What Are the Treatments for Uveitis in Dogs?

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Keep careful track of any changes in your dog's eyes.
Keep careful track of any changes in your dog's eyes. (Image: Purestock/Purestock/Getty Images)

Treatments for uveitis in dogs involve direct eye care along with treating the underlying cause of this painful disease. Without prompt attention, uveitis quickly progresses to glaucoma or blindness. Your vet may refer your dog to a veterinary ophthalmologist for treatment. In a worst-case scenario, the eye may require removal if the condition doesn't improve and the dog is in pain.

Canine Uveitis

Your dog's eye has three layers. Uveitis affects the middle layer, known as the uveal tract. This includes the iris, the ciliary body, which produces the interior eye fluid that helps maintain eye pressure, and the choroid. The latter provides nourishment to the retina. Inflammation of one or more of these components results in uveitis.

Uveitis results from various causes, including infection, hypertension, diabetes, eye trauma, tumors, autoimmune disease, toxemia and metabolic issues. In addition to treating the uveitis, your vet must treat the underlying cause. In some cases, no underlying cause is determined, and the uveitis is deemed idiopathic.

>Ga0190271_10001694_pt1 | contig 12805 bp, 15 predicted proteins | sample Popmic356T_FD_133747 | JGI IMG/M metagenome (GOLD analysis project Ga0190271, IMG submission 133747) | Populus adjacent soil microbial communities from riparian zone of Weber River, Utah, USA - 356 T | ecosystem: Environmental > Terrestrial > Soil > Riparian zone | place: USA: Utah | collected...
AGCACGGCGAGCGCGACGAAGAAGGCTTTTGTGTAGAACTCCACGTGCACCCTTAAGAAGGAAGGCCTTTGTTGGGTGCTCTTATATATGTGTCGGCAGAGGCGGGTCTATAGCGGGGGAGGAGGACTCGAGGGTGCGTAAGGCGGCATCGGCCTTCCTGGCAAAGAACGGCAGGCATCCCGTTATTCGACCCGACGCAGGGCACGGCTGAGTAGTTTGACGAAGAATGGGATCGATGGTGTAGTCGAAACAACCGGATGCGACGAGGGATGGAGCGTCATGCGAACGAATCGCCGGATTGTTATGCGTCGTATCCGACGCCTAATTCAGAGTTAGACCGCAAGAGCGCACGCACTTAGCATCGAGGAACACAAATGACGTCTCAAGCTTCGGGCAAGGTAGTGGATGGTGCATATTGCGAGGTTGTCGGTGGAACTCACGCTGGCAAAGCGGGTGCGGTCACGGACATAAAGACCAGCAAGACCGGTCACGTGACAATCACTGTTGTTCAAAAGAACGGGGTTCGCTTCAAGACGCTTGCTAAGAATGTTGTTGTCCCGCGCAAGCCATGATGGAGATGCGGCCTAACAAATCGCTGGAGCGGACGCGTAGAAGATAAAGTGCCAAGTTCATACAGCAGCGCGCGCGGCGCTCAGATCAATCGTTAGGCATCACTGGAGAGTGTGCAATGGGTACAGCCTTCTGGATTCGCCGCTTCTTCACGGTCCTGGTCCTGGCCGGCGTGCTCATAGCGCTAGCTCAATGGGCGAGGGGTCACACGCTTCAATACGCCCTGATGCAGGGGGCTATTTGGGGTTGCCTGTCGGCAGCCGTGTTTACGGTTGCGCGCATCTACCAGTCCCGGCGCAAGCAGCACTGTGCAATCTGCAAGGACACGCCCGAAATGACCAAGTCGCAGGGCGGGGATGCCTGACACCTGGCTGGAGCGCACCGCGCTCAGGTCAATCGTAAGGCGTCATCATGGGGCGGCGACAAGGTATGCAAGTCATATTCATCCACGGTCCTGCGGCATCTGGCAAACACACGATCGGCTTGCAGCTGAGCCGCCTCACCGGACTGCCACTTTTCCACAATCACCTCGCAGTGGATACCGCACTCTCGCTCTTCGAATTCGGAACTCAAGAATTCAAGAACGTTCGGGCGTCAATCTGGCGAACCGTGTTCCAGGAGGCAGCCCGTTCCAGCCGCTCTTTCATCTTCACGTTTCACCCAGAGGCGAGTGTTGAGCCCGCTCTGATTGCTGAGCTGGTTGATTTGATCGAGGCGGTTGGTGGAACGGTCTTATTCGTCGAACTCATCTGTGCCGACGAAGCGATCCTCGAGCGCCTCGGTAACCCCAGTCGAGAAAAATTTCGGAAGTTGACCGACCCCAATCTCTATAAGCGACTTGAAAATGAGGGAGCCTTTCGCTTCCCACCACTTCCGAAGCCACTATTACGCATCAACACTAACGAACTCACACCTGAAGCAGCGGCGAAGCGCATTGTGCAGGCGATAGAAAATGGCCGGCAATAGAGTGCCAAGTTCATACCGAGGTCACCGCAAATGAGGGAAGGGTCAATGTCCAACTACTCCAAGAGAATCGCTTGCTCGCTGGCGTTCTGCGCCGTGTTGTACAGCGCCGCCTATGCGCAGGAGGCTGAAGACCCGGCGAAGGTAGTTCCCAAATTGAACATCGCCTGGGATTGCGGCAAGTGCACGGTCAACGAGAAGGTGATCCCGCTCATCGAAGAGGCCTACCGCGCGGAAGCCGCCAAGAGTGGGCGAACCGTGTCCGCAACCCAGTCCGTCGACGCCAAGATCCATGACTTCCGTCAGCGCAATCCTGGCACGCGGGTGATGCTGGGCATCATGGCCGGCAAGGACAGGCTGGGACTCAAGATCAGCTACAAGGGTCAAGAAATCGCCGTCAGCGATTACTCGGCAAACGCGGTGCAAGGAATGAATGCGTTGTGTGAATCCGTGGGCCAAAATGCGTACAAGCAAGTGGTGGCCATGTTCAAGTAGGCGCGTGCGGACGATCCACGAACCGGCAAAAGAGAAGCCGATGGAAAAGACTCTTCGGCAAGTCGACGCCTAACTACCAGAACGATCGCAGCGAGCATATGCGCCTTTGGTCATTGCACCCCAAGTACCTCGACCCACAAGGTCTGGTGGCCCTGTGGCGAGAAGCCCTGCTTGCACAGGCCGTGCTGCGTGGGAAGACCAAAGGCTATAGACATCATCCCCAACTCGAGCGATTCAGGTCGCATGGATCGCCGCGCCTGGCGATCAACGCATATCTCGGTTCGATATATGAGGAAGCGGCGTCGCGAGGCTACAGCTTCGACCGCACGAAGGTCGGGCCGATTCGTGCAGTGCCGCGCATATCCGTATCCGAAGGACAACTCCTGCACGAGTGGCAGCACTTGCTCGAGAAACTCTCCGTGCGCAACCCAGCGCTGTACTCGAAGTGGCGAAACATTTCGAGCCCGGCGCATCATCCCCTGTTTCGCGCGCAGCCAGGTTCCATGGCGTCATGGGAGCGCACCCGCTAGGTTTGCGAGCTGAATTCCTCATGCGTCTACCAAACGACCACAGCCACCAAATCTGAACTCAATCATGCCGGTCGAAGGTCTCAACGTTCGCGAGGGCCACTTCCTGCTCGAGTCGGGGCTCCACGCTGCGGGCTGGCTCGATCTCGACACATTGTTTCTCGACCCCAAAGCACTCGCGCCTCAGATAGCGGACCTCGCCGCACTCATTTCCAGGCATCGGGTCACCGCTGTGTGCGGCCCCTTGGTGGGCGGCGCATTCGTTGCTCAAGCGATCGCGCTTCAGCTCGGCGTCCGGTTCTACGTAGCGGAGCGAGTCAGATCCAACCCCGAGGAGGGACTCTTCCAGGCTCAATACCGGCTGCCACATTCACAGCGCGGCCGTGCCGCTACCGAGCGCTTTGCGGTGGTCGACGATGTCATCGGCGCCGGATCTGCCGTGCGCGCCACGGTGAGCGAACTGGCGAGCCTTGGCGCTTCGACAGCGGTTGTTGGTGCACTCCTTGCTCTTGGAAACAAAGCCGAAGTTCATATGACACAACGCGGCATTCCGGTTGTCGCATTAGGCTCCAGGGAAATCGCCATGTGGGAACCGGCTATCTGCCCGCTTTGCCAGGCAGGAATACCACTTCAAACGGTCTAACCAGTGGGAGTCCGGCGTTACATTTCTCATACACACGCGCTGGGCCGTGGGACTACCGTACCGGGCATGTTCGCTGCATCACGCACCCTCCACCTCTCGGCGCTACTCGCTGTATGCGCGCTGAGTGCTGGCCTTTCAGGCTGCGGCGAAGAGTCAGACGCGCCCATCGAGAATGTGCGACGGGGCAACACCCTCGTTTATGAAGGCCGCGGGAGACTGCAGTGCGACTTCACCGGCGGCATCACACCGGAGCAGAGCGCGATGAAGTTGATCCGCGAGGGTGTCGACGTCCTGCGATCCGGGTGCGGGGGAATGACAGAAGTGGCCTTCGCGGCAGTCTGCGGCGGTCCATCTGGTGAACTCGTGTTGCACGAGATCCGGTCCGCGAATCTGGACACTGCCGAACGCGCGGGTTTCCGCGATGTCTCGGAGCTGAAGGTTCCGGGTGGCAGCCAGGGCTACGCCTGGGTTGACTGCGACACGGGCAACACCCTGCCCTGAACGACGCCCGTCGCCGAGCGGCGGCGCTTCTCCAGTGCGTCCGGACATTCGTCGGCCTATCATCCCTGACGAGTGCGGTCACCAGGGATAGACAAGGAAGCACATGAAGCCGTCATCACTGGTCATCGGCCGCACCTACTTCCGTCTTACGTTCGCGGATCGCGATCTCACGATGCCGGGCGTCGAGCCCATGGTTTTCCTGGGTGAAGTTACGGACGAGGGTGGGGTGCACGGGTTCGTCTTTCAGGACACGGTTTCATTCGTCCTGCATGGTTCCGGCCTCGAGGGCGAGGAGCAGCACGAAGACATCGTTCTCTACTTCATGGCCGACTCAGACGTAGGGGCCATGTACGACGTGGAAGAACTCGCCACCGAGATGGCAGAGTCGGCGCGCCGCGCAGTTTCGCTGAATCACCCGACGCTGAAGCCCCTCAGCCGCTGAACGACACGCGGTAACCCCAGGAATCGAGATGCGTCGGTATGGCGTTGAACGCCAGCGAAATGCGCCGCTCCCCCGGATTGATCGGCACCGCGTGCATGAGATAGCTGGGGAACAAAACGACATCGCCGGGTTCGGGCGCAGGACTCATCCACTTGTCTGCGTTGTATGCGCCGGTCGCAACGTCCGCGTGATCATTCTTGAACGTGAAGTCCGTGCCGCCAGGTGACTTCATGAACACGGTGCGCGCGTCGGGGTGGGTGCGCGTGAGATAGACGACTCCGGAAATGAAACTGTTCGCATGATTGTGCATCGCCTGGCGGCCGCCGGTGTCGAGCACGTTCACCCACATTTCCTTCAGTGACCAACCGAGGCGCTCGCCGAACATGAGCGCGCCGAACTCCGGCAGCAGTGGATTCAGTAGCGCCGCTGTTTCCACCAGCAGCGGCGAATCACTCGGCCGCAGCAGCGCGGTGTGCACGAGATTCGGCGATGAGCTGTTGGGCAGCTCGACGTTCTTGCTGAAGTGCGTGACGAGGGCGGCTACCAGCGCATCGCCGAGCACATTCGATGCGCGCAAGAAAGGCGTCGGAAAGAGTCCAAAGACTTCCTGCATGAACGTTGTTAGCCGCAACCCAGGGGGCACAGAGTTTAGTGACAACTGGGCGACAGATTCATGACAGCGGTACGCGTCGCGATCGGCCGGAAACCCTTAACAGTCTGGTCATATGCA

Uveitis Symptoms

A dog suffering from uveitis will keep the affected eye shut, and it may tear considerably. He'll likely avoid bright light. The condition is quite painful, so it might be difficult for you to get a look at your dog's eye. Generally, the eye is red, with severe clouding on the front of the eye. His pupil may appear small or oddly shaped, and the iris might change color.

Diagnosing Uveitis

Since uveitis presents many of the same symptoms as glaucoma, your vet must test your dog's intraocular pressure. With uveitis, the intraocular pressure is low, while it is raised in glaucoma. Your vet also will conduct a thorough examination of your dog, including blood work and urinalysis, to detect an underlying cause. Tests conducted specifically on the eye may include ultrasounds or X-rays.

Controlling Inflammation

Your vet will prescribe medications to control eye inflammation resulting from uveitis. These may include corticosteroids -- in drops, tablets or injection -- along with aspirin. However, if your vet detects a corneal ulcer, corticosteroids are contraindicated as they can delay healing. If your dog has an eye infection, your vet will prescribe appropriate antibiotics or anti-fungal medications.

Daily Treatment

You'll likely have to put medicated eye drops or ointment into your pet's eyes several times daily. If your dog isn't cooperative, you may need to muzzle him before each application. Inspect his eyes prior to administering the medication and check their condition. Write down any changes immediately afterward, so you have information for your vet. Mild cases may improve within a few days. If the disease has progressed, it's possible your dog may require topical treatment for the rest of his life. You must take him to the vet for regular monitoring.

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